More boys than girls are born in China, and the gender ratio imbalance has become so serious that many delegates to the Chinese Women's Ninth National Congress showed great concern over the problem.
The gender imbalance has become one of the most serious problems in the Chinese rural area, said Vice Minister Pan Guiyu, in charge of the State Commission for Population and Family Planning, at the ongoing congress.
For every 100 girls born in China, about 16 more new-born boys came into the world, according to national census statistics in 2000. In other countries, usually only five to seven more boys are born.
Although the Chinese government has banned gender selection of new-born babies by ultrasound and selective induced abortion, many doctors secretly provide such services for extra fees, sometimes as high as 1,000 yuan (about 120 US dollars).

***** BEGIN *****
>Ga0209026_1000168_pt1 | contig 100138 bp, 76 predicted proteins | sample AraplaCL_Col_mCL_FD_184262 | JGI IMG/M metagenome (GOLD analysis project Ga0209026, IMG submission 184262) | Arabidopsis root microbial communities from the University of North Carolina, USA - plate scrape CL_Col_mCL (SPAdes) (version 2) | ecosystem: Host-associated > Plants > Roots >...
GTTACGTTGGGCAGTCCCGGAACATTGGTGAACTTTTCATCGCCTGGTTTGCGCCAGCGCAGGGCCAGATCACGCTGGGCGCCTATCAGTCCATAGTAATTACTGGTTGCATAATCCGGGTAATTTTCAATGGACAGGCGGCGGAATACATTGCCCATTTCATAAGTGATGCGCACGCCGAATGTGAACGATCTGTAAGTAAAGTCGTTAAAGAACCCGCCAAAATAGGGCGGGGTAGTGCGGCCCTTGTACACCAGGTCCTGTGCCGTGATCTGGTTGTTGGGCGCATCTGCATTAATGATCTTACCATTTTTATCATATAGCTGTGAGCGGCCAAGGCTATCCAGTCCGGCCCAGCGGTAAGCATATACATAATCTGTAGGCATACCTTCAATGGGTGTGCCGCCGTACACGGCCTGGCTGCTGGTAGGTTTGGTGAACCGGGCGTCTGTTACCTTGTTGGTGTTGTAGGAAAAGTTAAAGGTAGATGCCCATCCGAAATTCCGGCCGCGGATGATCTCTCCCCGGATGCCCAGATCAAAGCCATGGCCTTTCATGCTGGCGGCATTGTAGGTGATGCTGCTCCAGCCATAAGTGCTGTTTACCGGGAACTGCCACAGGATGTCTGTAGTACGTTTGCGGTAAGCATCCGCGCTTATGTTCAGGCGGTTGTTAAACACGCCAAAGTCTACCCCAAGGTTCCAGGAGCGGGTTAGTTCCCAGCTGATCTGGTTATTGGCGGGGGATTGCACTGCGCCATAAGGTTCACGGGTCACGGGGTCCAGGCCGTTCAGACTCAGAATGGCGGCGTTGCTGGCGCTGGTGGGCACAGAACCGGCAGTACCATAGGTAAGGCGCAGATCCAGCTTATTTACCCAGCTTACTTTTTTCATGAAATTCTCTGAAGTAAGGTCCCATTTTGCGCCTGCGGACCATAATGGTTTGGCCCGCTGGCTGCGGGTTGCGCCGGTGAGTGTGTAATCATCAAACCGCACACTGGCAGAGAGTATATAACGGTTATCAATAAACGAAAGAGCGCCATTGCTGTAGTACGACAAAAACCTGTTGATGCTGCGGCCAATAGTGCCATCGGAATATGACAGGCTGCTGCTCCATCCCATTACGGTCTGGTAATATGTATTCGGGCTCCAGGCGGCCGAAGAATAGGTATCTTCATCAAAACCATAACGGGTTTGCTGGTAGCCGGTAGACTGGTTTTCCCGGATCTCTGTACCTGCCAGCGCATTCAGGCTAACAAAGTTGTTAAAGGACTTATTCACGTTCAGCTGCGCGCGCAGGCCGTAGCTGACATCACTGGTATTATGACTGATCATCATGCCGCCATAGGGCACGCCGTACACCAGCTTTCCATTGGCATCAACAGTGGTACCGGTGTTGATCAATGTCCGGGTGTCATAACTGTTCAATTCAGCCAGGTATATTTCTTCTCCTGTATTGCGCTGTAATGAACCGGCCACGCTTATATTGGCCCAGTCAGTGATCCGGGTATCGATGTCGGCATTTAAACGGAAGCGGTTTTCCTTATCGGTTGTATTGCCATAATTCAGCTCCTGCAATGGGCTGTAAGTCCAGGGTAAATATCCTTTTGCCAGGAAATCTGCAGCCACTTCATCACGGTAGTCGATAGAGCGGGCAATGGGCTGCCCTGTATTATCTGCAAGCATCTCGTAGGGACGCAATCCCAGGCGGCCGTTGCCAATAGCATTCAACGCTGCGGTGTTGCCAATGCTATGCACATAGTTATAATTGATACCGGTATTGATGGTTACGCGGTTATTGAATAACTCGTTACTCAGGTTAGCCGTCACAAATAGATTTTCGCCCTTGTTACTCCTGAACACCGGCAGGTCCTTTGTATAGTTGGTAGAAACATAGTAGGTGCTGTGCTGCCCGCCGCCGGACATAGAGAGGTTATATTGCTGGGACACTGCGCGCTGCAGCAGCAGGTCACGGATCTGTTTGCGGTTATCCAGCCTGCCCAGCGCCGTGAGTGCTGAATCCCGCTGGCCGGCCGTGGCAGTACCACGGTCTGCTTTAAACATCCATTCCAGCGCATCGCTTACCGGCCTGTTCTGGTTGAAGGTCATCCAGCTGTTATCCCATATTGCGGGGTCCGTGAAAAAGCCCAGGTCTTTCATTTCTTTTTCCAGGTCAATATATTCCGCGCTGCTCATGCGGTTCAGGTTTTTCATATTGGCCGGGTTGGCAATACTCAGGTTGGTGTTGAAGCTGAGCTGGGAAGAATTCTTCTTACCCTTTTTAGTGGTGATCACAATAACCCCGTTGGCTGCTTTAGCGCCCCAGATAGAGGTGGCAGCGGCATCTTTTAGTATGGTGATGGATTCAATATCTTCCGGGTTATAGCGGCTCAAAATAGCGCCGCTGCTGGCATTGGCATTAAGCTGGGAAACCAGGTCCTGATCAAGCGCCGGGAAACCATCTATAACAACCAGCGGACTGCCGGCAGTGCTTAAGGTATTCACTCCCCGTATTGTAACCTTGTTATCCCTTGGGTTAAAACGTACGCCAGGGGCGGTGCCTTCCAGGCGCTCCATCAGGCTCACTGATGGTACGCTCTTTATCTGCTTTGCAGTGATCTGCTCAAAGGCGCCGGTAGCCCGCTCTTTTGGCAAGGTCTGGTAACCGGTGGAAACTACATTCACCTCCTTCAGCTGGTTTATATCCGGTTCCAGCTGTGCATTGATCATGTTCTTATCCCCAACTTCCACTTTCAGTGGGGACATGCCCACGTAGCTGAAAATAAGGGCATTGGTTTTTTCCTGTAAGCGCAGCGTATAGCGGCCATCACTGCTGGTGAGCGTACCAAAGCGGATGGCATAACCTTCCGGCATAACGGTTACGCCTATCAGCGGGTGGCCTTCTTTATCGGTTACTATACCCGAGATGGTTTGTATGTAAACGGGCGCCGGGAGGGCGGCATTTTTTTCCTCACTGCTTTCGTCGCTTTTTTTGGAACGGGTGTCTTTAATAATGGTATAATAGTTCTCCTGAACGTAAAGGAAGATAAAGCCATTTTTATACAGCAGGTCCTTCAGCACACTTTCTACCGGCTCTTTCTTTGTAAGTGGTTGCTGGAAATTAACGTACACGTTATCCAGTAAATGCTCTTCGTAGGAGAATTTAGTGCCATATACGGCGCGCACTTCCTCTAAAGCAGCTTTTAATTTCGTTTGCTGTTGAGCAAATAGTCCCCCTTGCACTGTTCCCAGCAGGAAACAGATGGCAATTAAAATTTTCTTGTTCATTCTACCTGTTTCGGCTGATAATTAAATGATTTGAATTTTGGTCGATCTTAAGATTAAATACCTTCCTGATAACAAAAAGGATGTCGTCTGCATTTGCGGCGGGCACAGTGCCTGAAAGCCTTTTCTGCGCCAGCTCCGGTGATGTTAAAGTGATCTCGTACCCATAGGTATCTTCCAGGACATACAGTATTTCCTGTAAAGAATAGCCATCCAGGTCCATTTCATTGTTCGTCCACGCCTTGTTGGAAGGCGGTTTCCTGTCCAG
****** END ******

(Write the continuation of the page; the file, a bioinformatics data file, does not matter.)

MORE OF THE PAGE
It is difficult to know the truth because pregnant women could choose to ask for the services and then lie about it afterwards, said Zhang Shufang, a congress delegate from Heibei province.
The traditional Chinese thinking that men are more valuable than women dominated the country for many centuries. Some rural people just dumped female infants outside orphanages, Pan said.
She said 99 percent of Chinese children adopted by foreigners are girls, and boys under the age of ten number in their millions more than girls the same age.
The legal land rights and interests of rural women could not be safeguarded in some areas, said Wang Qiongzhu, a delegate from Hainan Province, noting that this contributed to the gender imbalance.